Mobility 4.0: Self-driving vehicles, truck convoys on motorways with drivers not having to touch the steering wheel, fully automated container handling – all pure dreams of the future? By no means! Automated driving offers a lot of potential in terms of efficiency and safety, especially in the transport industry. Even today, as MAN has already proven in numerous pilot projects. But the way to the fully autonomous vehicle is also paved with challenges to be mastered. An overview.
The two research and development projects ANITA and ATLAS-L4 were honoured by a jury of 25 trade journalists with the prestigious "Truck of the Year" future prize from the international jury. MAN played a major role in both projects - with the aim of optimising transport processes through automation and making them safer.
As part of ATLAS-L4, autonomous lorries are being tested in hub-to-hub traffic. The aim is to reduce fatigue accidents, alleviate driver shortages and optimise transport processes. The aim of ANITA is to integrate autonomous lorries into logistics hubs. As part of the project, MAN developed a self-driving truck that autonomously handles container loading from road to rail with the help of digital mission planning. "The MAN projects prove that autonomous trucks can make logistics safer and more efficient," said the jury. Further information can be found here.
There are many reasons in favour of automating buses: In urban transport in particular, this opens up great potential in terms of efficiency and safety. But the costs for fleet operators should also fall, for example due to the lower labour costs. In the long term, automated buses can also help to counter the increasing shortage of drivers.
As part of the MINGA research project ("Munich's automated local transport with ridepooling, solo bus and bus platoons"), MAN and Stadtwerke München will test an automated and fully electric MAN Lion's City E on a route that runs through the Olympic Park and is used in particular by tourists, people seeking recreation and people in their free time. The pilot operation of the automated city bus is scheduled to start in 2025.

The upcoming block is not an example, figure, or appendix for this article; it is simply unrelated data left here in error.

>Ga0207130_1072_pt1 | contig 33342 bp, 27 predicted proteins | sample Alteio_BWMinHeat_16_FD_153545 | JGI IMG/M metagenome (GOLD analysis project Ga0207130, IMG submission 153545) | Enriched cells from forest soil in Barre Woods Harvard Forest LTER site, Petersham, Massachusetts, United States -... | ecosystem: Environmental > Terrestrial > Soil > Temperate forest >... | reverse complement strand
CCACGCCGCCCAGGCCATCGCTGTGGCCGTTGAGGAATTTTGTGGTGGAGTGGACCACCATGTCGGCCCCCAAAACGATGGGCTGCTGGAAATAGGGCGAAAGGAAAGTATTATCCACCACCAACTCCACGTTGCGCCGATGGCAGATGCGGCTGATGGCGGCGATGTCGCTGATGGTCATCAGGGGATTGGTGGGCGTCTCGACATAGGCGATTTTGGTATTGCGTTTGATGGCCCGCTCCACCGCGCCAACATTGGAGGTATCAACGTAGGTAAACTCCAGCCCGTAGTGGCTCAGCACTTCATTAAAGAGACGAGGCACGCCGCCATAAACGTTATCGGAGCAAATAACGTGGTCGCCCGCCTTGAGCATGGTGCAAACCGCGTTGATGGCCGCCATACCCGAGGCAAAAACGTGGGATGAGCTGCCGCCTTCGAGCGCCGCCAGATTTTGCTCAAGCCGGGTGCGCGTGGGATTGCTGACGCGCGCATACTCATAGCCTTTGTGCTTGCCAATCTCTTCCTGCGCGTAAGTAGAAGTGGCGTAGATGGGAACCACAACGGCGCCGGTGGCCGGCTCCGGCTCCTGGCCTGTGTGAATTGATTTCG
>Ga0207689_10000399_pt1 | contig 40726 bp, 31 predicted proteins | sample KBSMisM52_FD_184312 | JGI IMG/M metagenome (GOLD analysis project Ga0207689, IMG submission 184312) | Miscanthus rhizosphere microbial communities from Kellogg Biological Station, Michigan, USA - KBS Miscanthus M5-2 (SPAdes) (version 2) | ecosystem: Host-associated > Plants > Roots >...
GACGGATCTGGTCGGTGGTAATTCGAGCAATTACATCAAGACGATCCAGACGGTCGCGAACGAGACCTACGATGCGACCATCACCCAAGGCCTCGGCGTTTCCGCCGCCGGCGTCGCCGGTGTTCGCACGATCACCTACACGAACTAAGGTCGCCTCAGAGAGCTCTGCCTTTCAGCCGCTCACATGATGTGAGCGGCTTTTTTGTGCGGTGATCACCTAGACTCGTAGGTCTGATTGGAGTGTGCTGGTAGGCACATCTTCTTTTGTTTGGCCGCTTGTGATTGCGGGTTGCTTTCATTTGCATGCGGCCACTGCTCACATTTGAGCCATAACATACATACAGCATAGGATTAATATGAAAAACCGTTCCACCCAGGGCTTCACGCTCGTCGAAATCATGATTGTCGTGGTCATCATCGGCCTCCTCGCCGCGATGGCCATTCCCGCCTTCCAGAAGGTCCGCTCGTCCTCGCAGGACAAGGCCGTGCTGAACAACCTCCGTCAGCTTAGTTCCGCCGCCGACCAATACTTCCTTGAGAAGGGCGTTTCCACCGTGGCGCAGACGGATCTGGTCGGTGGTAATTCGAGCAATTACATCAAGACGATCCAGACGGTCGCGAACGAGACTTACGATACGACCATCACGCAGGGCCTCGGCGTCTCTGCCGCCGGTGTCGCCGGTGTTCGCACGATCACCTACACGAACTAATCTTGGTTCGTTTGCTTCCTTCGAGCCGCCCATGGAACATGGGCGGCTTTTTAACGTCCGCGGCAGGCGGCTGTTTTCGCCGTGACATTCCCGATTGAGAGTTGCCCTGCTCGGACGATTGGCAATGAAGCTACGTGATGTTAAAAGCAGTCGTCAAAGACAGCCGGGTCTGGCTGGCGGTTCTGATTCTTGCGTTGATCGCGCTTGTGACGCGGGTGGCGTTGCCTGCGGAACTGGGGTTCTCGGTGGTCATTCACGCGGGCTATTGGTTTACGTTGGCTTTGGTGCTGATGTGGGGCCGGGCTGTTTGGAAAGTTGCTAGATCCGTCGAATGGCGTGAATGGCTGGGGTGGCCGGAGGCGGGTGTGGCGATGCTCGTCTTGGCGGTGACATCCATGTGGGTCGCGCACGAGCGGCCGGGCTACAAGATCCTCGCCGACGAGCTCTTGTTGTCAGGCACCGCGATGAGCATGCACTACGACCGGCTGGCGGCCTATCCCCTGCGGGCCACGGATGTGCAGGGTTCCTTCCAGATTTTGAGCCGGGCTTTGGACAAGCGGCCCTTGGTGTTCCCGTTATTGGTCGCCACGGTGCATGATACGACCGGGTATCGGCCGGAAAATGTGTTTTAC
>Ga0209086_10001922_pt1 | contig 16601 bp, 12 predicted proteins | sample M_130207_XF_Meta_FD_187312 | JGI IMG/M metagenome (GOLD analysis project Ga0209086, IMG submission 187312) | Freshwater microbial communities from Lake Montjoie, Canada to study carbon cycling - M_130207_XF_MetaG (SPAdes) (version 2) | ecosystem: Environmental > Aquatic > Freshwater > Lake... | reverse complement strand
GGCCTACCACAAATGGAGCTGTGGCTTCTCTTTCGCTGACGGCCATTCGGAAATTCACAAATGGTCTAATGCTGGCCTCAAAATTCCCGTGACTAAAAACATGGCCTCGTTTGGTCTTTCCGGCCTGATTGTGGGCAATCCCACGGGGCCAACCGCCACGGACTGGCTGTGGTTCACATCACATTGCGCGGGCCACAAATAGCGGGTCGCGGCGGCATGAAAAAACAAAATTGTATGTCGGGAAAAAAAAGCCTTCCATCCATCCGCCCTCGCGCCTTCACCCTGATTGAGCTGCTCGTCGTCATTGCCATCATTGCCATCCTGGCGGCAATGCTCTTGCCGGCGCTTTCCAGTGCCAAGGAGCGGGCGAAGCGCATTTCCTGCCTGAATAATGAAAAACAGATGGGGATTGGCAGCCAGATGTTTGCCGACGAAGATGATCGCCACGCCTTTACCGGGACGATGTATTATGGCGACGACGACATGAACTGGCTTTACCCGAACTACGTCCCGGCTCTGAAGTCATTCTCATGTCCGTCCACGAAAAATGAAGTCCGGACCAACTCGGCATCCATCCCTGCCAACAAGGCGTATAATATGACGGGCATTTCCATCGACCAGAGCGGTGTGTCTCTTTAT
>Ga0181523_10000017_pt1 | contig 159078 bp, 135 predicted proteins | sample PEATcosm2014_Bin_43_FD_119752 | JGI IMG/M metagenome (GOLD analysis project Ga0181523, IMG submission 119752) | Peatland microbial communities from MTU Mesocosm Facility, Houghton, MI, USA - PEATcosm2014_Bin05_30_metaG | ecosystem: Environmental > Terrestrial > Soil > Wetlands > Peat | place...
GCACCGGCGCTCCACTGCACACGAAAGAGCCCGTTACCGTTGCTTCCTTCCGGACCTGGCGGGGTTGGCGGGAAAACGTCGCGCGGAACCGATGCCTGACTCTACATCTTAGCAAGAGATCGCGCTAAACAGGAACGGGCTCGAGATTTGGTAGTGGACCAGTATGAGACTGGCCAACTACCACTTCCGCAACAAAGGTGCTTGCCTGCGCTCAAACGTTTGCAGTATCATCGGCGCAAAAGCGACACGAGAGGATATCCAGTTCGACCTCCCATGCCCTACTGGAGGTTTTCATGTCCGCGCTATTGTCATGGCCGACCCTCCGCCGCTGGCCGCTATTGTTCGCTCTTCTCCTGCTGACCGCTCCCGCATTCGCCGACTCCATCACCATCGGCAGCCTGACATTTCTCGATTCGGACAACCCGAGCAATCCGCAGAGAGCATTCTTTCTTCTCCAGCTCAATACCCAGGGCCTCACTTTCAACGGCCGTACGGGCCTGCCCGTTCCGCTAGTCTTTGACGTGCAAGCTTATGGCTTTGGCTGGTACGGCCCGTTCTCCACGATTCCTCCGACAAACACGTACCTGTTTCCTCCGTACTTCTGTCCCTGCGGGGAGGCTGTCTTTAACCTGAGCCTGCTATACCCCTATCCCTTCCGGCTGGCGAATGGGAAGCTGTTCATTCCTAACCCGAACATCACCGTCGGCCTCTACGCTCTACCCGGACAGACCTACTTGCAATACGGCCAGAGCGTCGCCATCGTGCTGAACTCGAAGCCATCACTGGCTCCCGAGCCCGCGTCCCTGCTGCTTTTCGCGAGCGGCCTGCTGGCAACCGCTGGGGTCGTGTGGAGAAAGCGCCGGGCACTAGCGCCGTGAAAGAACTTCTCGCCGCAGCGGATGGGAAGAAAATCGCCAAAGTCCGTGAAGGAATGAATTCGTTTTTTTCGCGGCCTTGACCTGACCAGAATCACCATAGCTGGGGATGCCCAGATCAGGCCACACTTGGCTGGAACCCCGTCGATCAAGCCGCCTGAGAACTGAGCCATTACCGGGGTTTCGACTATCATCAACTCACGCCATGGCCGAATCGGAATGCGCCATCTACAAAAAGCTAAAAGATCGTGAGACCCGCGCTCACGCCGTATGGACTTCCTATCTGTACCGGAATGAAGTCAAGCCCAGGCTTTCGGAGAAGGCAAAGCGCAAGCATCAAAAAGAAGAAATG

The eBus is equipped with an intelligent Automated Driving System (ADS) from Mobileye, which utilises highly developed sensor technology. However, a safety driver will always be on board during all tests.
Further information can be found here.
What advantages does the autonomous vehicle offer and what technology is generally used? The most important questions and answers on a complex topic.
The targeted and automated operation of a vehicle in real traffic, achieved by combining different systems that partially or fully take over steering, acceleration and braking, using on-board sensors and data to capture the vehicle’s environment.
The intercommunication between vehicles (car-to-car) and with the infrastructure, such as traffic lights or traffic guidance systems (car-to-infrastructure).
Increased road safety: Car-to-X communication warns drivers of hazards in good time; automated driving also means that a vehicle can brake or change lanes on its own. In addition to safety, automation can contribute to greater efficiency and resource conservation.
To classify the degree of automation, six levels from 0 to 5 have been defined on a national and international basis. The classification describes the system tasks as well as the driver requirements from merely assisted driving to fully autonomous driving without the need of a human driver to operate the vehicle.